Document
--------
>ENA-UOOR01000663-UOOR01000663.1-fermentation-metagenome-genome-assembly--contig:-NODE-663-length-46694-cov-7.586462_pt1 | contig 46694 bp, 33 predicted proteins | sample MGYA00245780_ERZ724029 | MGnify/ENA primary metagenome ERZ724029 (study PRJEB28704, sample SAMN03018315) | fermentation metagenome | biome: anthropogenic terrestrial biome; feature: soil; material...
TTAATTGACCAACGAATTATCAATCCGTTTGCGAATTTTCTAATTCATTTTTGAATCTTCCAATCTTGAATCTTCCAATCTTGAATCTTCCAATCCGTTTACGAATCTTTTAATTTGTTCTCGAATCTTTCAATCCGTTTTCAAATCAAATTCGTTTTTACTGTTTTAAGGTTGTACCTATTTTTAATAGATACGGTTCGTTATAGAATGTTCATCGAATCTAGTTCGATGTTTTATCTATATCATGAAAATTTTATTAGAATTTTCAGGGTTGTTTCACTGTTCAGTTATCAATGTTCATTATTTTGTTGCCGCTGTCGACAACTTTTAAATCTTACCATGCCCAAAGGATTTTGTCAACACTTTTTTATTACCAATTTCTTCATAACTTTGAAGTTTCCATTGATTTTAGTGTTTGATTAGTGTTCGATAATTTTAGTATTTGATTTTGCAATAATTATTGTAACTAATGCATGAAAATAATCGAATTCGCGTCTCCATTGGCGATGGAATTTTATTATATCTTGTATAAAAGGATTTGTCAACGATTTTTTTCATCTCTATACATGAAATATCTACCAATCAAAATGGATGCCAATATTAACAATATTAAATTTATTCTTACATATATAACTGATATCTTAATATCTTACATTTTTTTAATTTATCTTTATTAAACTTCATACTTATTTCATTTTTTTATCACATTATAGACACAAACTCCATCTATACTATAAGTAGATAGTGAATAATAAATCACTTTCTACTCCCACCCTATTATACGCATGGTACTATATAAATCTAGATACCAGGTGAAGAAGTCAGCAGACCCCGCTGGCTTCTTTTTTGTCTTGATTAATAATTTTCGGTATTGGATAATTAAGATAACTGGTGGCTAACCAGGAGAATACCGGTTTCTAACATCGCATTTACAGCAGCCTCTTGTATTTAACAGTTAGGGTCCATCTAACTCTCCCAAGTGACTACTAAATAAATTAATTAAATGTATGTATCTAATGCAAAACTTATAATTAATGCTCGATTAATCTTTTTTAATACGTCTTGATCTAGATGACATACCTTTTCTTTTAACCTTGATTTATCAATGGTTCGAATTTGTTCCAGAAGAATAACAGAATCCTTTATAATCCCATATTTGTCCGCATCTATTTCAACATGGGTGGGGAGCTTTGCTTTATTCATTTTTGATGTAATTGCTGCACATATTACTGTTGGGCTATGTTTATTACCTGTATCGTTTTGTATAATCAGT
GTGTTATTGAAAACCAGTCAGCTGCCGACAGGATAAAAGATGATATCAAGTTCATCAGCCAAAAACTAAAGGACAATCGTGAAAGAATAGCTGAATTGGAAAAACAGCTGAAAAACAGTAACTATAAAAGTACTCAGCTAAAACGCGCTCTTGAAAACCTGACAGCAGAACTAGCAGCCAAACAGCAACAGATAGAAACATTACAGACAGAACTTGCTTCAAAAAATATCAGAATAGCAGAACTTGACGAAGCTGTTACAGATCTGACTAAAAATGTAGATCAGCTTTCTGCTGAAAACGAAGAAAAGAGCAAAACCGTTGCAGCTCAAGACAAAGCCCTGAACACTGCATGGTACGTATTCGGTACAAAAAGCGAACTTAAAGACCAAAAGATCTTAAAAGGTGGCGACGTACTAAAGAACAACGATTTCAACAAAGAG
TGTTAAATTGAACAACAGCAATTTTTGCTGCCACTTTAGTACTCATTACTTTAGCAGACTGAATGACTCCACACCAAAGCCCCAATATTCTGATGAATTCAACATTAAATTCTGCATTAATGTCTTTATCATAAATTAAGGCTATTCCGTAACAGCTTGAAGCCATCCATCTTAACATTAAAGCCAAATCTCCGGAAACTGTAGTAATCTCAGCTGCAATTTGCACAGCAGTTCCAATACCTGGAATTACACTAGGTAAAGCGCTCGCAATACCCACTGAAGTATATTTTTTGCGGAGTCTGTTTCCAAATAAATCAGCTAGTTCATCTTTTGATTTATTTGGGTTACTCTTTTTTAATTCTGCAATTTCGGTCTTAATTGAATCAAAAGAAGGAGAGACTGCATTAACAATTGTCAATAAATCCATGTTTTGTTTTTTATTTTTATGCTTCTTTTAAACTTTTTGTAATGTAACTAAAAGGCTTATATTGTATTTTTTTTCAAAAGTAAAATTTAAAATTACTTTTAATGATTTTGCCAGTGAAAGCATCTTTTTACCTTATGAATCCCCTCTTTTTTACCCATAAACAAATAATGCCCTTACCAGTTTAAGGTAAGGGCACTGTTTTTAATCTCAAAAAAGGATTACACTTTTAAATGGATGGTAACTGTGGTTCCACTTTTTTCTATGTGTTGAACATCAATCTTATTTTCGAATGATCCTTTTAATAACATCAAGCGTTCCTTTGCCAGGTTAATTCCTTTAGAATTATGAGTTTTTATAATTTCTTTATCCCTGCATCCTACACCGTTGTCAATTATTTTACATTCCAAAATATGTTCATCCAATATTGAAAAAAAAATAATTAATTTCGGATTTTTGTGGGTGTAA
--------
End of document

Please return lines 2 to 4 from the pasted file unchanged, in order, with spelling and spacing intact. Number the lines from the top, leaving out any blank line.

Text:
TTAATTGACCAACGAATTATCAATCCGTTTGCGAATTTTCTAATTCATTTTTGAATCTTCCAATCTTGAATCTTCCAATCTTGAATCTTCCAATCCGTTTACGAATCTTTTAATTTGTTCTCGAATCTTTCAATCCGTTTTCAAATCAAATTCGTTTTTACTGTTTTAAGGTTGTACCTATTTTTAATAGATACGGTTCGTTATAGAATGTTCATCGAATCTAGTTCGATGTTTTATCTATATCATGAAAATTTTATTAGAATTTTCAGGGTTGTTTCACTGTTCAGTTATCAATGTTCATTATTTTGTTGCCGCTGTCGACAACTTTTAAATCTTACCATGCCCAAAGGATTTTGTCAACACTTTTTTATTACCAATTTCTTCATAACTTTGAAGTTTCCATTGATTTTAGTGTTTGATTAGTGTTCGATAATTTTAGTATTTGATTTTGCAATAATTATTGTAACTAATGCATGAAAATAATCGAATTCGCGTCTCCATTGGCGATGGAATTTTATTATATCTTGTATAAAAGGATTTGTCAACGATTTTTTTCATCTCTATACATGAAATATCTACCAATCAAAATGGATGCCAATATTAACAATATTAAATTTATTCTTACATATATAACTGATATCTTAATATCTTACATTTTTTTAATTTATCTTTATTAAACTTCATACTTATTTCATTTTTTTATCACATTATAGACACAAACTCCATCTATACTATAAGTAGATAGTGAATAATAAATCACTTTCTACTCCCACCCTATTATACGCATGGTACTATATAAATCTAGATACCAGGTGAAGAAGTCAGCAGACCCCGCTGGCTTCTTTTTTGTCTTGATTAATAATTTTCGGTATTGGATAATTAAGATAACTGGTGGCTAACCAGGAGAATACCGGTTTCTAACATCGCATTTACAGCAGCCTCTTGTATTTAACAGTTAGGGTCCATCTAACTCTCCCAAGTGACTACTAAATAAATTAATTAAATGTATGTATCTAATGCAAAACTTATAATTAATGCTCGATTAATCTTTTTTAATACGTCTTGATCTAGATGACATACCTTTTCTTTTAACCTTGATTTATCAATGGTTCGAATTTGTTCCAGAAGAATAACAGAATCCTTTATAATCCCATATTTGTCCGCATCTATTTCAACATGGGTGGGGAGCTTTGCTTTATTCATTTTTGATGTAATTGCTGCACATATTACTGTTGGGCTATGTTTATTACCTGTATCGTTTTGTATAATCAGT
GTGTTATTGAAAACCAGTCAGCTGCCGACAGGATAAAAGATGATATCAAGTTCATCAGCCAAAAACTAAAGGACAATCGTGAAAGAATAGCTGAATTGGAAAAACAGCTGAAAAACAGTAACTATAAAAGTACTCAGCTAAAACGCGCTCTTGAAAACCTGACAGCAGAACTAGCAGCCAAACAGCAACAGATAGAAACATTACAGACAGAACTTGCTTCAAAAAATATCAGAATAGCAGAACTTGACGAAGCTGTTACAGATCTGACTAAAAATGTAGATCAGCTTTCTGCTGAAAACGAAGAAAAGAGCAAAACCGTTGCAGCTCAAGACAAAGCCCTGAACACTGCATGGTACGTATTCGGTACAAAAAGCGAACTTAAAGACCAAAAGATCTTAAAAGGTGGCGACGTACTAAAGAACAACGATTTCAACAAAGAG
TGTTAAATTGAACAACAGCAATTTTTGCTGCCACTTTAGTACTCATTACTTTAGCAGACTGAATGACTCCACACCAAAGCCCCAATATTCTGATGAATTCAACATTAAATTCTGCATTAATGTCTTTATCATAAATTAAGGCTATTCCGTAACAGCTTGAAGCCATCCATCTTAACATTAAAGCCAAATCTCCGGAAACTGTAGTAATCTCAGCTGCAATTTGCACAGCAGTTCCAATACCTGGAATTACACTAGGTAAAGCGCTCGCAATACCCACTGAAGTATATTTTTTGCGGAGTCTGTTTCCAAATAAATCAGCTAGTTCATCTTTTGATTTATTTGGGTTACTCTTTTTTAATTCTGCAATTTCGGTCTTAATTGAATCAAAAGAAGGAGAGACTGCATTAACAATTGTCAATAAATCCATGTTTTGTTTTTTATTTTTATGCTTCTTTTAAACTTTTTGTAATGTAACTAAAAGGCTTATATTGTATTTTTTTTCAAAAGTAAAATTTAAAATTACTTTTAATGATTTTGCCAGTGAAAGCATCTTTTTACCTTATGAATCCCCTCTTTTTTACCCATAAACAAATAATGCCCTTACCAGTTTAAGGTAAGGGCACTGTTTTTAATCTCAAAAAAGGATTACACTTTTAAATGGATGGTAACTGTGGTTCCACTTTTTTCTATGTGTTGAACATCAATCTTATTTTCGAATGATCCTTTTAATAACATCAAGCGTTCCTTTGCCAGGTTAATTCCTTTAGAATTATGAGTTTTTATAATTTCTTTATCCCTGCATCCTACACCGTTGTCAATTATTTTACATTCCAAAATATGTTCATCCAATATTGAAAAAAAAATAATTAATTTCGGATTTTTGTGGGTGTAA